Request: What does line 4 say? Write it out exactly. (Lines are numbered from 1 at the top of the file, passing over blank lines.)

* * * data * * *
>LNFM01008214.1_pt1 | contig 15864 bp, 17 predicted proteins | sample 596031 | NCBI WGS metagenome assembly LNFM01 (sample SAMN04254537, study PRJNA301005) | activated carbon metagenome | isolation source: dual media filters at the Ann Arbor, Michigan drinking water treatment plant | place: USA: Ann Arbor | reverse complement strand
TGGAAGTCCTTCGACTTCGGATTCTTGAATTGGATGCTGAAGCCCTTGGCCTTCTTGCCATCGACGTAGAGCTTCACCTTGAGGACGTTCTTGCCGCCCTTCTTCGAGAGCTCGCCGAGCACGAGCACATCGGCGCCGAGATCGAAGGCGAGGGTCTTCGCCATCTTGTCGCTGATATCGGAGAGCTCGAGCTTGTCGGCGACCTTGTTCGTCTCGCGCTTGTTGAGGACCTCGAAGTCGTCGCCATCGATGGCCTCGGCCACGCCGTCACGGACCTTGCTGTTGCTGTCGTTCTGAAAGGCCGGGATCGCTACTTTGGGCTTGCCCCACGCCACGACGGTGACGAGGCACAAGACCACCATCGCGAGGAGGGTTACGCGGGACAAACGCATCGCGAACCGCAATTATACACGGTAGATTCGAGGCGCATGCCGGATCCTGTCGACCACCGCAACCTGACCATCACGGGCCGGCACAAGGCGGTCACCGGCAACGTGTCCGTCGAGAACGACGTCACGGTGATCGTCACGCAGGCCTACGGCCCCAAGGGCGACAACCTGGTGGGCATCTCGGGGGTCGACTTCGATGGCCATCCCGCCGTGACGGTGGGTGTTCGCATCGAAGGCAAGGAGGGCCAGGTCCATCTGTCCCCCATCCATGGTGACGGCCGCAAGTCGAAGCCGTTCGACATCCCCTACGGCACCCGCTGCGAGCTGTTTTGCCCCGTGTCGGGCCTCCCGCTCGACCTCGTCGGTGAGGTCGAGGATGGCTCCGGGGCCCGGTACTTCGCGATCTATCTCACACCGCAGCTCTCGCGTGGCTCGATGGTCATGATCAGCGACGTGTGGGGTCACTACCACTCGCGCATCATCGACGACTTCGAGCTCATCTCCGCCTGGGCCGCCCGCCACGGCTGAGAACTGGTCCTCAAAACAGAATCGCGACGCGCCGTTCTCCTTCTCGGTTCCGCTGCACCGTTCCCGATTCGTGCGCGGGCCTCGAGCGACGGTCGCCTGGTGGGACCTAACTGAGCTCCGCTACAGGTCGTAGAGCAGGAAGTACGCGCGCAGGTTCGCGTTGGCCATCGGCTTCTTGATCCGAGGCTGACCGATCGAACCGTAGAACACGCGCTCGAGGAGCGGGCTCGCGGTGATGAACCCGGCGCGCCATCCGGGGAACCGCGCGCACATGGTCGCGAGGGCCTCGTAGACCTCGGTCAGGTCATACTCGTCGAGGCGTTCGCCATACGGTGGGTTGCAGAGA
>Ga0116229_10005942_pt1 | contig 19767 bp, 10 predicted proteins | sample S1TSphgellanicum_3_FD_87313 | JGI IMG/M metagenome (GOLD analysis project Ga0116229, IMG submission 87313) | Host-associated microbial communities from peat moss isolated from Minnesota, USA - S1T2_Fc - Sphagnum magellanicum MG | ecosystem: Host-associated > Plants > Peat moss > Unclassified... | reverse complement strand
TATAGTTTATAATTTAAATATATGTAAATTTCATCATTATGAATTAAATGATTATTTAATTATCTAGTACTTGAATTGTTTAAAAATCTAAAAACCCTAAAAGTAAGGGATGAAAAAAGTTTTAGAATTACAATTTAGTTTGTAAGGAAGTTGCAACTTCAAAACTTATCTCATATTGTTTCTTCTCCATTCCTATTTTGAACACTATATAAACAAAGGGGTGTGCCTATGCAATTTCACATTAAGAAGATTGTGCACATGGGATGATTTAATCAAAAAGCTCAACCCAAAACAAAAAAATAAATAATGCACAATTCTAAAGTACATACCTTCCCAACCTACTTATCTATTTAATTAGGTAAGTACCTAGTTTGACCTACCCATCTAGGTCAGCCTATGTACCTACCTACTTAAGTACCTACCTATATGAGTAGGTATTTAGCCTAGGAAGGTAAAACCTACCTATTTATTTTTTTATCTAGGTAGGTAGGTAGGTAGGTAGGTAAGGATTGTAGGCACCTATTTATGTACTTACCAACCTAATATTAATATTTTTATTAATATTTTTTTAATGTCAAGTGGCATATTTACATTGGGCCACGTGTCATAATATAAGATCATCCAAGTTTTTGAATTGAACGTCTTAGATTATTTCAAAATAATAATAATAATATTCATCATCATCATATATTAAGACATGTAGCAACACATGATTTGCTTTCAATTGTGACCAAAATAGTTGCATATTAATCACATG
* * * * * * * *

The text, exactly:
TATAGTTTATAATTTAAATATATGTAAATTTCATCATTATGAATTAAATGATTATTTAATTATCTAGTACTTGAATTGTTTAAAAATCTAAAAACCCTAAAAGTAAGGGATGAAAAAAGTTTTAGAATTACAATTTAGTTTGTAAGGAAGTTGCAACTTCAAAACTTATCTCATATTGTTTCTTCTCCATTCCTATTTTGAACACTATATAAACAAAGGGGTGTGCCTATGCAATTTCACATTAAGAAGATTGTGCACATGGGATGATTTAATCAAAAAGCTCAACCCAAAACAAAAAAATAAATAATGCACAATTCTAAAGTACATACCTTCCCAACCTACTTATCTATTTAATTAGGTAAGTACCTAGTTTGACCTACCCATCTAGGTCAGCCTATGTACCTACCTACTTAAGTACCTACCTATATGAGTAGGTATTTAGCCTAGGAAGGTAAAACCTACCTATTTATTTTTTTATCTAGGTAGGTAGGTAGGTAGGTAGGTAAGGATTGTAGGCACCTATTTATGTACTTACCAACCTAATATTAATATTTTTATTAATATTTTTTTAATGTCAAGTGGCATATTTACATTGGGCCACGTGTCATAATATAAGATCATCCAAGTTTTTGAATTGAACGTCTTAGATTATTTCAAAATAATAATAATAATATTCATCATCATCATATATTAAGACATGTAGCAACACATGATTTGCTTTCAATTGTGACCAAAATAGTTGCATATTAATCACATG